Zero Dark Thirty Trailer: Kathryn Bigelow's Film Trivializes the War on Terror
Zero Dark Thirty is the recent film release that chronicles the search for and eventual killing of, Osama Bin Laden. The film is focused on the trials and tears of Maya, a CIA agent who spends her entire tenure at the CIA focused on finding "UBL" — Osama Bin Laden, as referenced by Maya in the film during her briefing to Navy Seal Team 6. This movie is not unexpected; as I heard the news on May 2, 2011, I knew that a movie would be forthcoming. The movie begins with a black screen and the sounds of 9/11, screams, sirens, and telephone calls. The movie begins with 9/11 because this is moment in which the hunt for Bin Laden began, but it is also the moment in which America entered a new state of war.
The "war on terror" requires the exceptionalism of wartime, but lacks the temporality. Mary Dudziak, in her book War Time, evaluates war as a concept of time and argues that this concept of war impacts law and politics and ultimately frames history. Dudziak states, military conflict has been ongoing for decades, yet public policy rests on the false assumption that it is an aberration. This enables a culture of irresponsibility as 'wartime' serves as an argument and an excuse for national security-related ruptures of our usual legal order." Nowhere is this more apparent than in the ongoing war on terror and the visual representation of this war in Zero Dark Thirty.
Zero Dark Thirty then moves to when Maya is doing her first interrogation at a CIA black site, in which she witnesses enhanced interrogation techniques, torture, for what seems to be the first time. She flinches and seems increasingly uncomfortable as the interrogation continues. Eventually as the move progresses, we see Maya in a different interrogation in which she appears confident, in control, and is instigating the violence perpetrated against the prisoner. Maya's transformation is also indicative of a similar transformation in American society. A change that has made what has traditionally been an exceptional point in history, war, normal and commonplace. General Counsel of the Department of Defense Jeh Johnson, states in a speech at Oxford University in 2012, "war must be regarded as a finite, extraordinary, and unnatural state of affairs." The traditional view of war has been just that, a temporary point in time that justifies a move away from normal law and politics.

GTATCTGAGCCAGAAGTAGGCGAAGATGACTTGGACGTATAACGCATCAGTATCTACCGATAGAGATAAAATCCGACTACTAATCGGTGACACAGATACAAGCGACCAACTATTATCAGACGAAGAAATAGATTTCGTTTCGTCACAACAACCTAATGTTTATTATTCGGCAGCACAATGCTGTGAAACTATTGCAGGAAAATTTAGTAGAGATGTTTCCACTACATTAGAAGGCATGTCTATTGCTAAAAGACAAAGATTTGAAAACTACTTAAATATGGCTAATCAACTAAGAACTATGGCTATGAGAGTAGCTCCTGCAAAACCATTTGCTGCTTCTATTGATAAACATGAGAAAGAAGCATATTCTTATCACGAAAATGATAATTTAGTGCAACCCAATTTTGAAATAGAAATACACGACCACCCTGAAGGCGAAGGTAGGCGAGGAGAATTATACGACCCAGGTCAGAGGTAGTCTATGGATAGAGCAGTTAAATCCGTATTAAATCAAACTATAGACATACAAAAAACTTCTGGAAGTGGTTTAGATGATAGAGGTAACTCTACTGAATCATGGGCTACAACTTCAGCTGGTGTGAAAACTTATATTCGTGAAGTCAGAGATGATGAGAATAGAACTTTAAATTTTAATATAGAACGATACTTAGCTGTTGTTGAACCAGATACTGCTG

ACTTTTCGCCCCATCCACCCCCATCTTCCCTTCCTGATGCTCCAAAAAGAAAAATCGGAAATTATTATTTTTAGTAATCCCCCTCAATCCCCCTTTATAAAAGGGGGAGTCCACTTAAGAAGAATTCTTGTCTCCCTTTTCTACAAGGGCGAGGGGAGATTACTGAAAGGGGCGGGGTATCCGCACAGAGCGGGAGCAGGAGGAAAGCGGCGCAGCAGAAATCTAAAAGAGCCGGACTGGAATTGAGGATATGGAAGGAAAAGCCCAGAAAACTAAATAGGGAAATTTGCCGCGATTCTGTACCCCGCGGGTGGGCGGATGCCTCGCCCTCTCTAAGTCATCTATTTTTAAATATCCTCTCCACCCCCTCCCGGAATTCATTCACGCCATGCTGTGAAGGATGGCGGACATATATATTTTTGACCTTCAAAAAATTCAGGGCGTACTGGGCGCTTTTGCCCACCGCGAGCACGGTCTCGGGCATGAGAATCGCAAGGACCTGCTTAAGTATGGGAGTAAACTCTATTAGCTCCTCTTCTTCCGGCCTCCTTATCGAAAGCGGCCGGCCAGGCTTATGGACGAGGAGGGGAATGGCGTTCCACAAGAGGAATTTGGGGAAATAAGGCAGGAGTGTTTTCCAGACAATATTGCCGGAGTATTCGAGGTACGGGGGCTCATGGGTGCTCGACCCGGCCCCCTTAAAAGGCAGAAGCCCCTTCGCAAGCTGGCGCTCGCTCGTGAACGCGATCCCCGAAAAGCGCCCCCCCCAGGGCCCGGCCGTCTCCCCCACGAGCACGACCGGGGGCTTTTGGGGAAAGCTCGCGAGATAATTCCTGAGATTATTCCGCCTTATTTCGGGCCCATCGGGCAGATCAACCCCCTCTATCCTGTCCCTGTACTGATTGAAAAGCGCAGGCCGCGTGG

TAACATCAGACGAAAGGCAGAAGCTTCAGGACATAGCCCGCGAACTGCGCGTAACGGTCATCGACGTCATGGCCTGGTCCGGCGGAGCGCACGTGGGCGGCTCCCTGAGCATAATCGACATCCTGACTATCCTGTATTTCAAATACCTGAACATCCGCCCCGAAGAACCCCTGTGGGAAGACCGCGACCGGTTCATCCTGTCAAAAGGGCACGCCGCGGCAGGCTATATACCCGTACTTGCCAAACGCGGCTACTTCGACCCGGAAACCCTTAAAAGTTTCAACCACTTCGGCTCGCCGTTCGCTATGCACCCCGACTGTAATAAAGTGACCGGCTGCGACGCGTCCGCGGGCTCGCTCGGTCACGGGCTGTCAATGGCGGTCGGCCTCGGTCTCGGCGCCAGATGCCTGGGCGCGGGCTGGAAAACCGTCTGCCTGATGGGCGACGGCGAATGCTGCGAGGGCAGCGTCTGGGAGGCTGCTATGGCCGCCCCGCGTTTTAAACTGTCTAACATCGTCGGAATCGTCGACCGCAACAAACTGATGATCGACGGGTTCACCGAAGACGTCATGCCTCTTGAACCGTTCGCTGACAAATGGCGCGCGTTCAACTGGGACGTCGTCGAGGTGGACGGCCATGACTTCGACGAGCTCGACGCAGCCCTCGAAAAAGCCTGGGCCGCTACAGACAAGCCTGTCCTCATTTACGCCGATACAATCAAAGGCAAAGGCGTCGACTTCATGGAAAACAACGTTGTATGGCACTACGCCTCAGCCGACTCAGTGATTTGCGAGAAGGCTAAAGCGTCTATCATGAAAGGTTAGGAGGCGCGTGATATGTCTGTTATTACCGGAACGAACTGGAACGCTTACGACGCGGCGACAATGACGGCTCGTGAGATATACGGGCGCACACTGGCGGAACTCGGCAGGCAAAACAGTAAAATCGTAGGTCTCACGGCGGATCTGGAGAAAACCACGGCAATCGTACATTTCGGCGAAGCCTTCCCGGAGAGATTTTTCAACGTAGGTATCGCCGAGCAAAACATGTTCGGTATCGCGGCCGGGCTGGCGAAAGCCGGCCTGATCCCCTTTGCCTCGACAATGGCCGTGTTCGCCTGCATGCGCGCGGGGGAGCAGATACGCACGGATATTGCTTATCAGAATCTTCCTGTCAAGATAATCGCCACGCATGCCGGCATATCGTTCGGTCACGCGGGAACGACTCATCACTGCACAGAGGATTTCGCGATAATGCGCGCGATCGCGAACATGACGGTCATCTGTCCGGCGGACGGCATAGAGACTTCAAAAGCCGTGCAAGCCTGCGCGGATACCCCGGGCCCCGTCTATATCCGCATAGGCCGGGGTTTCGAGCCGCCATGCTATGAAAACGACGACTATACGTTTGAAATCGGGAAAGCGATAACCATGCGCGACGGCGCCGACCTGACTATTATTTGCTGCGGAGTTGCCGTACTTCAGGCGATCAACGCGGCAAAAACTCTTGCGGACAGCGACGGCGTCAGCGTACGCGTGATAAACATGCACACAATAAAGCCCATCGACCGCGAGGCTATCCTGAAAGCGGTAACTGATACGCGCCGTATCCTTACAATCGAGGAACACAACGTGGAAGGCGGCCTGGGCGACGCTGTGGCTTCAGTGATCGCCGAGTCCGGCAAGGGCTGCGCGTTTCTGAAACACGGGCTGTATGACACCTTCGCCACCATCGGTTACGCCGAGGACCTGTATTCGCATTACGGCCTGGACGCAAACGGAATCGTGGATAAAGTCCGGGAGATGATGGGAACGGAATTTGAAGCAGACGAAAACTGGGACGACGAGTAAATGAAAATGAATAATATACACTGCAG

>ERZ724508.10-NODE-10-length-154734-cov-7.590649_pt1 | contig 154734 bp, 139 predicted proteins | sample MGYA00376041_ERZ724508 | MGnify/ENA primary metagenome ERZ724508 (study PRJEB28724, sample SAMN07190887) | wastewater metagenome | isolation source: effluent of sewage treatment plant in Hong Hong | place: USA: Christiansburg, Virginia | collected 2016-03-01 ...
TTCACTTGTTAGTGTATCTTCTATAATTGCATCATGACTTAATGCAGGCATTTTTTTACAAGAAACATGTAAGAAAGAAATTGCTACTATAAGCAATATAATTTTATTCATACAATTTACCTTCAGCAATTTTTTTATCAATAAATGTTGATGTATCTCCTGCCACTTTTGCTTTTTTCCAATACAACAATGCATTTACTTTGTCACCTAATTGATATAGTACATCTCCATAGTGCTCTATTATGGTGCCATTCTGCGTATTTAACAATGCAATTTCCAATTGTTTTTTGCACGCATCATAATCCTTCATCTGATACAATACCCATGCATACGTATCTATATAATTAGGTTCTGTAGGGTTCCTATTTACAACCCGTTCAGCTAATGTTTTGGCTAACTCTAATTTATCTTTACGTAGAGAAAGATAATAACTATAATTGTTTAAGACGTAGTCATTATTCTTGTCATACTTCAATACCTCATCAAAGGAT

The war on terror, has curtailed the civil rights and liberties of Americans. The view of war as temporary has served as a justification for torture, as the debate raged on what exactly constituted torture. These breaches of human rights were acceptable because we were in war, and war eventually ends. The war on terror has major human rights implications. Derogation of certain rights is allowed during times of security crisis, but a permanent security crisis risks permanent right infringement. The war on terror is a new type of conflict that forces us to reevaluate our concept of war as temporary and exceptional and thus to reconstruct the laws that govern this permanent state of conflict. This shift in the law of war is evident throughout Zero Dark Thirty. Maya and her colleagues operate in a new framework, one in which the war is permanent and the security risk is high.
The movie spans the entire search for Bin Laden post 9/11 and we can see on screen as war loses its exceptionality and its temporality and becomes the new normal. When war has become the new normal, law needs to reflect this in order to remain effective, but most importantly, the way we view war needs to reflect this change so that it is no longer a justification for suspending normal law and politics.